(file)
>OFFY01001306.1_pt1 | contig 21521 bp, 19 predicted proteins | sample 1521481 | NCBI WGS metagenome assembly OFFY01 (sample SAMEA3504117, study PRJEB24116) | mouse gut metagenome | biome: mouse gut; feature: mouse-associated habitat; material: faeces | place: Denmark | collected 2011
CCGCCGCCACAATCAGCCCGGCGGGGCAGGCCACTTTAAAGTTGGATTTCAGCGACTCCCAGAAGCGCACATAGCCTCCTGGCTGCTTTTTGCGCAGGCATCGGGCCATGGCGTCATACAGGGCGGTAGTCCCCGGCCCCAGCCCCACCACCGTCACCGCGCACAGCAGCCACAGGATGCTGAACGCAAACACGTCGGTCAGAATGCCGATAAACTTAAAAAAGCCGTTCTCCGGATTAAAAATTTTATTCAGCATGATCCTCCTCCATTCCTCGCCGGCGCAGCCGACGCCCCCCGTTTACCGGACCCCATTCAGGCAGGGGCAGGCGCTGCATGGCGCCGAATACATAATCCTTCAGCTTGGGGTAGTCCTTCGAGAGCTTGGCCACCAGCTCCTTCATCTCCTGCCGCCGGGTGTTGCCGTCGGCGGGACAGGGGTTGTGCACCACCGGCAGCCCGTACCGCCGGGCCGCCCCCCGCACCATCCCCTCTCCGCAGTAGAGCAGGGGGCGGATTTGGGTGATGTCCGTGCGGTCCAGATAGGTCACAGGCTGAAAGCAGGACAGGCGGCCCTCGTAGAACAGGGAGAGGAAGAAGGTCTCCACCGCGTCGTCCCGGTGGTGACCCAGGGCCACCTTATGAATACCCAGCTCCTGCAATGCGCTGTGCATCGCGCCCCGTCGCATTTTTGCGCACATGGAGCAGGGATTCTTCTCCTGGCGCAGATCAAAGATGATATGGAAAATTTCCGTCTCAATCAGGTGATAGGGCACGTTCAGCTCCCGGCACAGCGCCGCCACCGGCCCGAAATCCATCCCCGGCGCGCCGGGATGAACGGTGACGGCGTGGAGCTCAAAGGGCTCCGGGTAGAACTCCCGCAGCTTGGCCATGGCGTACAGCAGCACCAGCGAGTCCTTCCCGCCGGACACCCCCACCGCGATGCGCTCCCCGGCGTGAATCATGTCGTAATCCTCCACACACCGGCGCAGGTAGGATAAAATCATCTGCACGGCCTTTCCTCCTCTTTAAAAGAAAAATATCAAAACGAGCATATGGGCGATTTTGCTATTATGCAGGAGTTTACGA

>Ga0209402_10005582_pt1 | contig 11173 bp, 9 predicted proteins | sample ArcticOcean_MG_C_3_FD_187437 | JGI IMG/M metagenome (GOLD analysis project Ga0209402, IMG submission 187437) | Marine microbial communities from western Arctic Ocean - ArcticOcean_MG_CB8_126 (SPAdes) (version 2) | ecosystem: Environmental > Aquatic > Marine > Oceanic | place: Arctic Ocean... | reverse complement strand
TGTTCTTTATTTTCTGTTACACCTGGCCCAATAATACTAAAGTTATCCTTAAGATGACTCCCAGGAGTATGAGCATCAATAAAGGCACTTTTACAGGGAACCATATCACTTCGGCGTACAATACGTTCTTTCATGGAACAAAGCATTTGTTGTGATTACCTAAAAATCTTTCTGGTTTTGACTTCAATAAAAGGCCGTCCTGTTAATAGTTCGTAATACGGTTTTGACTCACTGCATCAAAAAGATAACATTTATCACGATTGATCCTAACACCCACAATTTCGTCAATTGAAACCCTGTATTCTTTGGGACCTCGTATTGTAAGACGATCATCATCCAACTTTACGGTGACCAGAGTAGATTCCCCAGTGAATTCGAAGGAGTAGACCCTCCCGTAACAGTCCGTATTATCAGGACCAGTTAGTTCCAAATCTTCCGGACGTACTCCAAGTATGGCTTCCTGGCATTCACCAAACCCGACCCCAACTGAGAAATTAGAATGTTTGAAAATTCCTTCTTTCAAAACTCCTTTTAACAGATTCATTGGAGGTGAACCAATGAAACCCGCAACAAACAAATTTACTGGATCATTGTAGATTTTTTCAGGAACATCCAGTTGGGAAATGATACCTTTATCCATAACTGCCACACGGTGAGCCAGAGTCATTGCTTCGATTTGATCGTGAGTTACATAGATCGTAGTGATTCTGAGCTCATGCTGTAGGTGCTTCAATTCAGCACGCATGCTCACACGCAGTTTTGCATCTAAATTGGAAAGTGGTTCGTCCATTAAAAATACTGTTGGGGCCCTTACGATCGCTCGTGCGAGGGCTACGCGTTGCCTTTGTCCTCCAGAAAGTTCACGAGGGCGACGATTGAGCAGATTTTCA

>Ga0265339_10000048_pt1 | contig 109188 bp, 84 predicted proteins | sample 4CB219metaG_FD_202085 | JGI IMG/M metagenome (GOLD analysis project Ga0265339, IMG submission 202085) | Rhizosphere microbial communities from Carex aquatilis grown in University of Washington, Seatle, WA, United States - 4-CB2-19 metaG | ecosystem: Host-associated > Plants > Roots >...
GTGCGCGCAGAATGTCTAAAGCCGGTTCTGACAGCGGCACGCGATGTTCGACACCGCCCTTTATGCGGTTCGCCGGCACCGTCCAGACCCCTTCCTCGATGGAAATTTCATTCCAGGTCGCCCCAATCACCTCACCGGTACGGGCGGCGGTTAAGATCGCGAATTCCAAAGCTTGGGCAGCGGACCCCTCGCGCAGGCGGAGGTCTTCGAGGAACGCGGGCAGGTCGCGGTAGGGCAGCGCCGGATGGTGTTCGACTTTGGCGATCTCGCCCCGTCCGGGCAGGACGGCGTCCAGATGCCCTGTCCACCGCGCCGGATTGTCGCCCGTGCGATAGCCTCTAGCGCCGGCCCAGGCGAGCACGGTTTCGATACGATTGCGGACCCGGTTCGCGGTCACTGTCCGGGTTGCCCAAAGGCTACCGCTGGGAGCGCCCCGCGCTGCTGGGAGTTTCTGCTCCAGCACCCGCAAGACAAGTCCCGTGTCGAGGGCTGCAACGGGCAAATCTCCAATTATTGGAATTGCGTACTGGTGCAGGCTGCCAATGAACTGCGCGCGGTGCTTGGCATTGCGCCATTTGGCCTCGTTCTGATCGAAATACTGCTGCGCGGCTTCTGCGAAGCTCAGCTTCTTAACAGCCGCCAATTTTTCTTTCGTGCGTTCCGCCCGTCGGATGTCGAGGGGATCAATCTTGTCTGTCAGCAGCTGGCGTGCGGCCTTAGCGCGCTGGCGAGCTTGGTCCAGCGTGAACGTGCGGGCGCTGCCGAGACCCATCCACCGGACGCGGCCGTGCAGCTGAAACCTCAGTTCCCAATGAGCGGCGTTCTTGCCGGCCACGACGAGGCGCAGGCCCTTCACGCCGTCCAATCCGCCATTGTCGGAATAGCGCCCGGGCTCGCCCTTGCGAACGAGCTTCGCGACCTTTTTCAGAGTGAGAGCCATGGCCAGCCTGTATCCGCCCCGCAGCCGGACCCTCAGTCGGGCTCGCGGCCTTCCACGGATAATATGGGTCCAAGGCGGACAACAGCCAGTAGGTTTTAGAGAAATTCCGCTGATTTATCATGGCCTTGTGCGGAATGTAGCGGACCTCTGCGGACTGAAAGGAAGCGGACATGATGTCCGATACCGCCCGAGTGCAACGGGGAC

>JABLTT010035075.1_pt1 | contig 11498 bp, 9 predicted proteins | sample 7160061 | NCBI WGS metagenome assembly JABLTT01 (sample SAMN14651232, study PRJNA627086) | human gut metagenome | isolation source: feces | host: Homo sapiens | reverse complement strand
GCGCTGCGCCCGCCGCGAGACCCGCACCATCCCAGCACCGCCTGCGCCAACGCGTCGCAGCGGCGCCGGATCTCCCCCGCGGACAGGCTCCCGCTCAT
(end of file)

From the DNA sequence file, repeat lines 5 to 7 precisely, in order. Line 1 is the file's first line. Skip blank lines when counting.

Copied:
>Ga0265339_10000048_pt1 | contig 109188 bp, 84 predicted proteins | sample 4CB219metaG_FD_202085 | JGI IMG/M metagenome (GOLD analysis project Ga0265339, IMG submission 202085) | Rhizosphere microbial communities from Carex aquatilis grown in University of Washington, Seatle, WA, United States - 4-CB2-19 metaG | ecosystem: Host-associated > Plants > Roots >...
GTGCGCGCAGAATGTCTAAAGCCGGTTCTGACAGCGGCACGCGATGTTCGACACCGCCCTTTATGCGGTTCGCCGGCACCGTCCAGACCCCTTCCTCGATGGAAATTTCATTCCAGGTCGCCCCAATCACCTCACCGGTACGGGCGGCGGTTAAGATCGCGAATTCCAAAGCTTGGGCAGCGGACCCCTCGCGCAGGCGGAGGTCTTCGAGGAACGCGGGCAGGTCGCGGTAGGGCAGCGCCGGATGGTGTTCGACTTTGGCGATCTCGCCCCGTCCGGGCAGGACGGCGTCCAGATGCCCTGTCCACCGCGCCGGATTGTCGCCCGTGCGATAGCCTCTAGCGCCGGCCCAGGCGAGCACGGTTTCGATACGATTGCGGACCCGGTTCGCGGTCACTGTCCGGGTTGCCCAAAGGCTACCGCTGGGAGCGCCCCGCGCTGCTGGGAGTTTCTGCTCCAGCACCCGCAAGACAAGTCCCGTGTCGAGGGCTGCAACGGGCAAATCTCCAATTATTGGAATTGCGTACTGGTGCAGGCTGCCAATGAACTGCGCGCGGTGCTTGGCATTGCGCCATTTGGCCTCGTTCTGATCGAAATACTGCTGCGCGGCTTCTGCGAAGCTCAGCTTCTTAACAGCCGCCAATTTTTCTTTCGTGCGTTCCGCCCGTCGGATGTCGAGGGGATCAATCTTGTCTGTCAGCAGCTGGCGTGCGGCCTTAGCGCGCTGGCGAGCTTGGTCCAGCGTGAACGTGCGGGCGCTGCCGAGACCCATCCACCGGACGCGGCCGTGCAGCTGAAACCTCAGTTCCCAATGAGCGGCGTTCTTGCCGGCCACGACGAGGCGCAGGCCCTTCACGCCGTCCAATCCGCCATTGTCGGAATAGCGCCCGGGCTCGCCCTTGCGAACGAGCTTCGCGACCTTTTTCAGAGTGAGAGCCATGGCCAGCCTGTATCCGCCCCGCAGCCGGACCCTCAGTCGGGCTCGCGGCCTTCCACGGATAATATGGGTCCAAGGCGGACAACAGCCAGTAGGTTTTAGAGAAATTCCGCTGATTTATCATGGCCTTGTGCGGAATGTAGCGGACCTCTGCGGACTGAAAGGAAGCGGACATGATGTCCGATACCGCCCGAGTGCAACGGGGAC

>JABLTT010035075.1_pt1 | contig 11498 bp, 9 predicted proteins | sample 7160061 | NCBI WGS metagenome assembly JABLTT01 (sample SAMN14651232, study PRJNA627086) | human gut metagenome | isolation source: feces | host: Homo sapiens | reverse complement strand